Think of a MapStory like a kleenux, and a geospatial narrative like a tissue. MapStory is just our word for a larger communication form – the geospatial narrative. We at MapStory don’t pretend to have the geospatial narrative totally figured out, or have a monopoly on it as a form. We just have one perspective, backstopped by a platform that brings that perspective into reality.

What’s our take?

In designing the MapStory “composing” process, we started by asking ourselves what the basic elements of a story are, and how we might adapt them for the purpose of composing geospatial narratives.

Defining a story – the communicative form that literally makes us human – is a tall order. For our purposes, we settled on four basic elements that make up any MapStory:

Place. Traditional story definitions will refer instead of place to “setting”, since a story obviously doesn’t have to occur in geographic context. We spend most of our time in James Joyce’s Ulysses in the consciousness, for example. In our case, however, we are only interested in stories that are rooted geographically. Every mapstory takes place somewhere on Earth. Instead of setting, we start with place.

Plot. Plot is traditionally defined as “the main events, devised and presented by the writer as an interrelated sequence.” This basically holds true for a MapStory as well. Every MapStory presents events in the form of StoryLayers or StoryPins. These events are then presented by the composer in an interrelated sequence of time and space using Chapters, Timelines and StoryFrames.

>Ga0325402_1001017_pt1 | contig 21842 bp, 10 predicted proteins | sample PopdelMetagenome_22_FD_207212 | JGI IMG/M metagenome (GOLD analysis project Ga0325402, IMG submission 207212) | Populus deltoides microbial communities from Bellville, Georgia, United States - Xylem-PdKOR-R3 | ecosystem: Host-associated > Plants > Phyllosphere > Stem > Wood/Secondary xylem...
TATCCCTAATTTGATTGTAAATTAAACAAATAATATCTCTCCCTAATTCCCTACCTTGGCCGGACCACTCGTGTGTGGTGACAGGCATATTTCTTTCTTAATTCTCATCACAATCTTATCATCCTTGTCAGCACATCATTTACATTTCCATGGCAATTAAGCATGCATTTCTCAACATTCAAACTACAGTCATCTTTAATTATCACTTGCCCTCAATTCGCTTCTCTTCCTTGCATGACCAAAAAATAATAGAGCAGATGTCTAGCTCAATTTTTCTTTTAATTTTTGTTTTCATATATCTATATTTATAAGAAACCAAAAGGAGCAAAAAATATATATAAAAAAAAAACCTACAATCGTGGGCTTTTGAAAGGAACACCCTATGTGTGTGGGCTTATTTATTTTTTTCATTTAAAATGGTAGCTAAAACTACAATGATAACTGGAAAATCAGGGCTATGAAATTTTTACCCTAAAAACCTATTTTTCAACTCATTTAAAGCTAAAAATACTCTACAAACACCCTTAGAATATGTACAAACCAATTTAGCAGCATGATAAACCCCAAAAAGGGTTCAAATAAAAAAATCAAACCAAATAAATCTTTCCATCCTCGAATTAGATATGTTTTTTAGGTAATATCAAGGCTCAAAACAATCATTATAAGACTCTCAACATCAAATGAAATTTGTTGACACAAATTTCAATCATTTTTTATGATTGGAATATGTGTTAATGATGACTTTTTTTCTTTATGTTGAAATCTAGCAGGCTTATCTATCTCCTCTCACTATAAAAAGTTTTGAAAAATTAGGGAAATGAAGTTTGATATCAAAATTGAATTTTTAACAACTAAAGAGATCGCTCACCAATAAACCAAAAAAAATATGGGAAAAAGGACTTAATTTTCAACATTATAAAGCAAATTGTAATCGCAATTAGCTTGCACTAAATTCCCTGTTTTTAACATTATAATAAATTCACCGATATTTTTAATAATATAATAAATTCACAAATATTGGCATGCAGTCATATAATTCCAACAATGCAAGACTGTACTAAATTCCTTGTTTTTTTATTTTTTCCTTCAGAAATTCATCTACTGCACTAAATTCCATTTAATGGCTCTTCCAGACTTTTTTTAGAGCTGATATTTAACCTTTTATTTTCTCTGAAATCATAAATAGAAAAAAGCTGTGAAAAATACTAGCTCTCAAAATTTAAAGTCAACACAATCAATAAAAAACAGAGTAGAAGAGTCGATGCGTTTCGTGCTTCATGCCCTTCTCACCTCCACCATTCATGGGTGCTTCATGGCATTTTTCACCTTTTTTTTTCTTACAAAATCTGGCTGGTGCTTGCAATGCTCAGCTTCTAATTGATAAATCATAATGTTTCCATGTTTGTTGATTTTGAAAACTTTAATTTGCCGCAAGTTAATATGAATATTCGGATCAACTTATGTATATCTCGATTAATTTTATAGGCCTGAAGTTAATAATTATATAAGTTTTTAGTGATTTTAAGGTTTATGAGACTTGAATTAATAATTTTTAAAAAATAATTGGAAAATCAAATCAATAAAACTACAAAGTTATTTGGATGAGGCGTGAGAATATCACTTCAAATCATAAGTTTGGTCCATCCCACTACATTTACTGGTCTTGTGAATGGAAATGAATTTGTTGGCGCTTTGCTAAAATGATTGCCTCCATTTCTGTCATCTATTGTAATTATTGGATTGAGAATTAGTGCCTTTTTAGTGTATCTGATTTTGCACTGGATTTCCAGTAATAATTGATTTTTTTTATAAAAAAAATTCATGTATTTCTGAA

Performers. For events to occur, there must action. And for action to occur, there must be performers. Traditional story definitions often refer to “characters”. We choose to speak in terms of performers for two reasons. First, “character” often connotes the idea of fiction. While MapStories might refer to a pre-historical past or a plausible but unconfirmed future, they still always strive to be works of non-fiction. A MapStory is never untrue by intent. Secondly, the word “character” also connotes life in the form of a person or an animal. But, in MapStories the main performer might be plant life like an invasive species, or an environmental force like a hurricane. We found it more useful to speak of the performers of actions to reflect this broad view.

Point. Every MapStory must have a point. Traditional story definitions often refer to a story’s resolution, or main idea, or central theme. We bundle that notion up by simply talking about the “point” of the MapStory. The fact that MapStories have a point is the central element that distinguishes a MapStory from a StoryLayer. StoryLayers stop at the level of description. MapStory’s go further to answer “how” and “why” questions. They have a point.

There, from a logical standpoint, are the basic elements of a MapStory: In a sentence, a MapStory is a geospatial narrative with a plot that has a point and plays out in a place(s) because of actions of performers. In future posts we will discuss more about how this conceptual logic became manifest in the MapStory composer’s technical design.